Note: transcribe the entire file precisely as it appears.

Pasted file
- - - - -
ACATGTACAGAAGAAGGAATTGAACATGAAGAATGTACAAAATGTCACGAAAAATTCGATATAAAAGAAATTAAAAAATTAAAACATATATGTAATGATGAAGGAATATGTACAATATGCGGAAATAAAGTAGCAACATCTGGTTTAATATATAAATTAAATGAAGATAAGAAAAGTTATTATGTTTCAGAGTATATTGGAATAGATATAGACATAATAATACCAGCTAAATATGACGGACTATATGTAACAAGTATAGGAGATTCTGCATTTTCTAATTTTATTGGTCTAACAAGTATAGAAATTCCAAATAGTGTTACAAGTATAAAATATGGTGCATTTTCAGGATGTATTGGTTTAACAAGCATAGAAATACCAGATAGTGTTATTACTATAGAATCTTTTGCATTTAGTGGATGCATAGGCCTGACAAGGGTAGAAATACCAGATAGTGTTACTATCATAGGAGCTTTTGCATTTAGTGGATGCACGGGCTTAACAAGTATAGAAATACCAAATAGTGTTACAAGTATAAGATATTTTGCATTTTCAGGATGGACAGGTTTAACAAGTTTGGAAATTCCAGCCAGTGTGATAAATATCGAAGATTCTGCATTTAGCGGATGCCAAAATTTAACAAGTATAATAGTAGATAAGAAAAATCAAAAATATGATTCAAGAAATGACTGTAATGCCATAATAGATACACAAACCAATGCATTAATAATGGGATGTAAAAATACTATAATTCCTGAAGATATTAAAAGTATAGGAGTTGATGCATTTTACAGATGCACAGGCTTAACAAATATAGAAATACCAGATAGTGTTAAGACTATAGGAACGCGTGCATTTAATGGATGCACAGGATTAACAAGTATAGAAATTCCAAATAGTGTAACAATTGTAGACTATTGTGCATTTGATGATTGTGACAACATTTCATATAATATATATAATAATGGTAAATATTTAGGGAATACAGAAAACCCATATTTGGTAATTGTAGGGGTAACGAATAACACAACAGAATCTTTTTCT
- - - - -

ACATGTACAGAAGAAGGAATTGAACATGAAGAATGTACAAAATGTCACGAAAAATTCGATATAAAAGAAATTAAAAAATTAAAACATATATGTAATGATGAAGGAATATGTACAATATGCGGAAATAAAGTAGCAACATCTGGTTTAATATATAAATTAAATGAAGATAAGAAAAGTTATTATGTTTCAGAGTATATTGGAATAGATATAGACATAATAATACCAGCTAAATATGACGGACTATATGTAACAAGTATAGGAGATTCTGCATTTTCTAATTTTATTGGTCTAACAAGTATAGAAATTCCAAATAGTGTTACAAGTATAAAATATGGTGCATTTTCAGGATGTATTGGTTTAACAAGCATAGAAATACCAGATAGTGTTATTACTATAGAATCTTTTGCATTTAGTGGATGCATAGGCCTGACAAGGGTAGAAATACCAGATAGTGTTACTATCATAGGAGCTTTTGCATTTAGTGGATGCACGGGCTTAACAAGTATAGAAATACCAAATAGTGTTACAAGTATAAGATATTTTGCATTTTCAGGATGGACAGGTTTAACAAGTTTGGAAATTCCAGCCAGTGTGATAAATATCGAAGATTCTGCATTTAGCGGATGCCAAAATTTAACAAGTATAATAGTAGATAAGAAAAATCAAAAATATGATTCAAGAAATGACTGTAATGCCATAATAGATACACAAACCAATGCATTAATAATGGGATGTAAAAATACTATAATTCCTGAAGATATTAAAAGTATAGGAGTTGATGCATTTTACAGATGCACAGGCTTAACAAATATAGAAATACCAGATAGTGTTAAGACTATAGGAACGCGTGCATTTAATGGATGCACAGGATTAACAAGTATAGAAATTCCAAATAGTGTAACAATTGTAGACTATTGTGCATTTGATGATTGTGACAACATTTCATATAATATATATAATAATGGTAAATATTTAGGGAATACAGAAAACCCATATTTGGTAATTGTAGGGGTAACGAATAACACAACAGAATCTTTTTCT